In the second one, volunteers worked with adults to plan to reduce smoking in schools. Six schools using the plan were matched with six control schools. Questionnaires provided the data about pupil behaviour, while process evaluation used more qualitative methods in the intervention schools, including a one-day workshop inviting participants to comment on the success of the project, and semi structured interviews. Again, background information is also noted.
[The full range of activities is provided in a table on page 212. It involves interviewing key staff, liaison staff, and classroom teachers at various stages of the training, using self completed questionnaires to test knowledge of matters such as school policies and opportunities on the curriculum; interviews to assess impact and value of the intervention and its fit with existing school policies; observations to see how pupils were told about the programme; interviews on perceived successes and failures; questionnaires to track any changes].
[The article then goes on to examine the use of interviews in particular.] Doing interviews can be difficult in the school setting with busy teachers and pupils, fitting interviews with timetables, and so on]. Quite detailed discussions of administration and implementation problems resulted. Interviews were used in particular to pick up matters such as impact in the context of the school. There is no attempt to see interview data as providing natural accounts, and suitable caution is required. However, interviews provide a reasonable way to access perceptions of different groups. They provide a way for participants to speak freely in confidence, and thus may cover different ground than a focus group. Semi structured interviews enable follow-up of issues raised by participants, unlike questionnaires. Analysis can be time-consuming, and 'some data may not ever be fully analysed' (214) .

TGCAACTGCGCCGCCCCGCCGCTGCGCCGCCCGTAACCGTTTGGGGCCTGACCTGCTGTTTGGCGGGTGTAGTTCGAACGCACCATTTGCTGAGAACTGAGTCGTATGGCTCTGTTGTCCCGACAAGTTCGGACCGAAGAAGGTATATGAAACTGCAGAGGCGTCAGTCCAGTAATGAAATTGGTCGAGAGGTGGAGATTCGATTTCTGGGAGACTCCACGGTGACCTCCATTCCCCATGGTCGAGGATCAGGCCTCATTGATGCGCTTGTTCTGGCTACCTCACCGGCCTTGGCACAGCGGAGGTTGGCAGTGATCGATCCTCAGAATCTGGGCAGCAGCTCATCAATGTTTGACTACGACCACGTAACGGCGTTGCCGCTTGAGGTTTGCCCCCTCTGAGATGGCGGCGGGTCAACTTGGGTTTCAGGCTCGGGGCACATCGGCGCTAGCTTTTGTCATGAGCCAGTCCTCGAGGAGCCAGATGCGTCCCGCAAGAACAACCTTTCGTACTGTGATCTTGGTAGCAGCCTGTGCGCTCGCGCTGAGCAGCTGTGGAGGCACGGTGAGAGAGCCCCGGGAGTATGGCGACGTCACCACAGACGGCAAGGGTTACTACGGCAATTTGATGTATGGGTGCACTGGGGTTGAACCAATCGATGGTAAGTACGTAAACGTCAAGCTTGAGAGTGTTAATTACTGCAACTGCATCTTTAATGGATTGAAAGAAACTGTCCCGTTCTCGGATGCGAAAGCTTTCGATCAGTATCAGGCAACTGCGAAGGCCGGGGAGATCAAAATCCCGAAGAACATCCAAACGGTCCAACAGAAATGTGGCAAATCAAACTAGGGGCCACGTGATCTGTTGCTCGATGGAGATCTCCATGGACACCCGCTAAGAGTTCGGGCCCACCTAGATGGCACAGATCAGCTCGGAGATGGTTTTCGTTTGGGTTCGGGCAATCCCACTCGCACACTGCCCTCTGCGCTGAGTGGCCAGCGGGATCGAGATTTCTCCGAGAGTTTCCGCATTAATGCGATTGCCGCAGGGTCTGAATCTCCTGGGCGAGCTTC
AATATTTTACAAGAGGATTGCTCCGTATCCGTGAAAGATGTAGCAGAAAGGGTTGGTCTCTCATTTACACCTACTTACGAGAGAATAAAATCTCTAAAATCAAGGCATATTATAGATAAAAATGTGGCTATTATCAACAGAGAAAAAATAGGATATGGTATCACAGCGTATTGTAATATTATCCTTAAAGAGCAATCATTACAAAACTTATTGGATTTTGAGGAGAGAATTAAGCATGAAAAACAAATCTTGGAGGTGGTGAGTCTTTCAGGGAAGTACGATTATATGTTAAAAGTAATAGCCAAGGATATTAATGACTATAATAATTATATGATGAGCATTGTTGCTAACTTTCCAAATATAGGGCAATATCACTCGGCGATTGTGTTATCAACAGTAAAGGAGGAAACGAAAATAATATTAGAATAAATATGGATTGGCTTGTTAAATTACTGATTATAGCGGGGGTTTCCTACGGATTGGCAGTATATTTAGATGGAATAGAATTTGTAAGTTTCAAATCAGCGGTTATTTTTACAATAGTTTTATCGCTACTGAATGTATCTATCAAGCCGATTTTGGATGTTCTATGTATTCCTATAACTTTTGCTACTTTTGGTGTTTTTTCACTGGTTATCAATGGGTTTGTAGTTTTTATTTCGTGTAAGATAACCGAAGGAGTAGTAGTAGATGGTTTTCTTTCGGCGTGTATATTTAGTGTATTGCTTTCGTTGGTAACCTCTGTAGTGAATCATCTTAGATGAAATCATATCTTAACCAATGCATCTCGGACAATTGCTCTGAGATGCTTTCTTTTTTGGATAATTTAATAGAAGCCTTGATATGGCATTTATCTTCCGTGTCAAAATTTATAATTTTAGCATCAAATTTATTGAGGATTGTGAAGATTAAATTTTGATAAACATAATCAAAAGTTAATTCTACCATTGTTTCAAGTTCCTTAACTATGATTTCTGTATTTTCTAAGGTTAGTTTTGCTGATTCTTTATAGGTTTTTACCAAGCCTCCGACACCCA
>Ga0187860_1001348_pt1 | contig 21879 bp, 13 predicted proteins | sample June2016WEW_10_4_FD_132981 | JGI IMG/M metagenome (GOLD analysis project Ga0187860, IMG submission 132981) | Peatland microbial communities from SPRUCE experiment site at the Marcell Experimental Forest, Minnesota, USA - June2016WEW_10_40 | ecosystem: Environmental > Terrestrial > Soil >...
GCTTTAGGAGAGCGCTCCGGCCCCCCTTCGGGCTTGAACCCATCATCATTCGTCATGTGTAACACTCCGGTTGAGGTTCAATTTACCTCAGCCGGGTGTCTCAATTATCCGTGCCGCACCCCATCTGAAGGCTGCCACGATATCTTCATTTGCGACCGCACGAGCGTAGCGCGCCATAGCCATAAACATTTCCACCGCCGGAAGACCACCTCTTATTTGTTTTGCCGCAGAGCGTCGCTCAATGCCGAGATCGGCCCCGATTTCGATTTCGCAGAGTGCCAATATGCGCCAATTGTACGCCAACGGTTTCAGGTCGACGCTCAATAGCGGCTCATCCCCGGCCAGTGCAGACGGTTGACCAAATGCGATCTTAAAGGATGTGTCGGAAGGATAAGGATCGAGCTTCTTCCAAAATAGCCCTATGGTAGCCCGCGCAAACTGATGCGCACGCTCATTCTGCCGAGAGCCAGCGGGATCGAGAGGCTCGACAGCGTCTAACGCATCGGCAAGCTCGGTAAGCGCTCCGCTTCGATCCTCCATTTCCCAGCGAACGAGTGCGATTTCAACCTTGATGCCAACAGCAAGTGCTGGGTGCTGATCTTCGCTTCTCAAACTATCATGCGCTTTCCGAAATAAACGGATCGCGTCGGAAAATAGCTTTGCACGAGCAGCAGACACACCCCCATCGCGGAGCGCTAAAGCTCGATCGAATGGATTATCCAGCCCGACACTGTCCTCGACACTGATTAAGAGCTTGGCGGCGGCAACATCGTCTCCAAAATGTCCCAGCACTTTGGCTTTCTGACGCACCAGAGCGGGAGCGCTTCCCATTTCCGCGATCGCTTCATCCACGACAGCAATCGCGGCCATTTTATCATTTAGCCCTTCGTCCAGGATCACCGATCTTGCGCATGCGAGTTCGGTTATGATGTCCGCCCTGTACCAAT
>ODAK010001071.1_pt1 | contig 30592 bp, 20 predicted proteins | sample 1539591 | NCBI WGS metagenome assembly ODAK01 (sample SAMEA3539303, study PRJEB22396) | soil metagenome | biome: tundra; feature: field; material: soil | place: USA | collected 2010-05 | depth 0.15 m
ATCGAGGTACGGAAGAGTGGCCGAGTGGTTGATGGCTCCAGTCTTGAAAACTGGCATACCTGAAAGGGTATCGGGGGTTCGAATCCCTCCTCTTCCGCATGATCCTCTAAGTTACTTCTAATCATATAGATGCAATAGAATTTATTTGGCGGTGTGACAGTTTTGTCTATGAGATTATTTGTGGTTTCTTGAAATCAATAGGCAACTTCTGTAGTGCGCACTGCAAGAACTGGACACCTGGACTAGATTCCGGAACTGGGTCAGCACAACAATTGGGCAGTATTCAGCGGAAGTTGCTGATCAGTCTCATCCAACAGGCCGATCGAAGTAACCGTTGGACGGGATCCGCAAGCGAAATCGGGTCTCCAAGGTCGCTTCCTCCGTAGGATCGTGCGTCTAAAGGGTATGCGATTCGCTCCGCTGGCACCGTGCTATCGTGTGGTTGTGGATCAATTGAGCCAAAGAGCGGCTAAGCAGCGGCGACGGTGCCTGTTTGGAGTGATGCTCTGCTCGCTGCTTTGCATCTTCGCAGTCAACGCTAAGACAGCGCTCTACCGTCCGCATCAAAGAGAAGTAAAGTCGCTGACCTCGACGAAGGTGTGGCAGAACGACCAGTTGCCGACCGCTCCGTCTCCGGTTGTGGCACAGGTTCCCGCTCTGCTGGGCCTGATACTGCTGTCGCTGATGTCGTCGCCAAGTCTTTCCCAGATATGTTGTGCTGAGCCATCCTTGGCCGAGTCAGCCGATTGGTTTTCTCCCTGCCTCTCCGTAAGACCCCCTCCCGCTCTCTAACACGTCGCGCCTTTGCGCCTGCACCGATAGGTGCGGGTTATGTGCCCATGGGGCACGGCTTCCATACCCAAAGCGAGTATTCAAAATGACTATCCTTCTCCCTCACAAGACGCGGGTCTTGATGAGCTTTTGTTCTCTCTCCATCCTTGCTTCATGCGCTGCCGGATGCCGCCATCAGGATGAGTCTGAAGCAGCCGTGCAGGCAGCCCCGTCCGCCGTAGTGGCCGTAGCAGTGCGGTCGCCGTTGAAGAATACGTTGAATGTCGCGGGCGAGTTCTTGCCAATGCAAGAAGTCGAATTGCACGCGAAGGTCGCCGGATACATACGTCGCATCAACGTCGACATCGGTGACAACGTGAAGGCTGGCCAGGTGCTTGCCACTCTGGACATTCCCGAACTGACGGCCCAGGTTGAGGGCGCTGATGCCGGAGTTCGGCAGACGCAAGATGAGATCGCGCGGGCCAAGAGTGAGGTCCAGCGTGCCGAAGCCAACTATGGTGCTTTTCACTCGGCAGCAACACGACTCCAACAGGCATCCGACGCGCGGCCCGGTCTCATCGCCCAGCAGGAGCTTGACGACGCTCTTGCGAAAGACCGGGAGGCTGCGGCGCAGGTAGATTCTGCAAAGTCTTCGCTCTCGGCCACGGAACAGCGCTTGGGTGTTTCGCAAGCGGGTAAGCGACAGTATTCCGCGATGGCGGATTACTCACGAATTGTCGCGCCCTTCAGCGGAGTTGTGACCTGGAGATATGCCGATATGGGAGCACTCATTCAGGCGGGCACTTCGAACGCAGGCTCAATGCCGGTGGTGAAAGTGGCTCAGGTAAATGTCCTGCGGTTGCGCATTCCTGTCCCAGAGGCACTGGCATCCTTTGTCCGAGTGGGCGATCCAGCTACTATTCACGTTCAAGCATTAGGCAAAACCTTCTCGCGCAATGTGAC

Using multiple methods does not always increase the validity of the findings. It is possible to use multiple methods either to cover a complex field, or deliberately to focus on the same issues ['triangulation'?].
The approaches summarised offer a '"top-down" mode of intervention' (214), although they aim at impacting individual behaviours [the authors are aware of the importance of the school context specifically here]. Similarly, the school context limits the possibilities, since the curriculum is full already. Nevertheless, there are few problems of the kind involved in community initiatives, where members have to be persuaded to participate, and where multiple agencies are operating.
Overall, process evaluations are essential as well as impact evaluations, particularly for answering questions of policy effectiveness. 'Ideally, every intervention should have a systematic process evaluation' (215). Methods used are controversial, but interviews can play a critical part 'in a pragmatic and realist research strategy' (215).
*Nutbeam, D. (1998) 'Evaluating health promotion -- progress, problems and solutions', in Health Promotion International, 13 (1): 27 - 44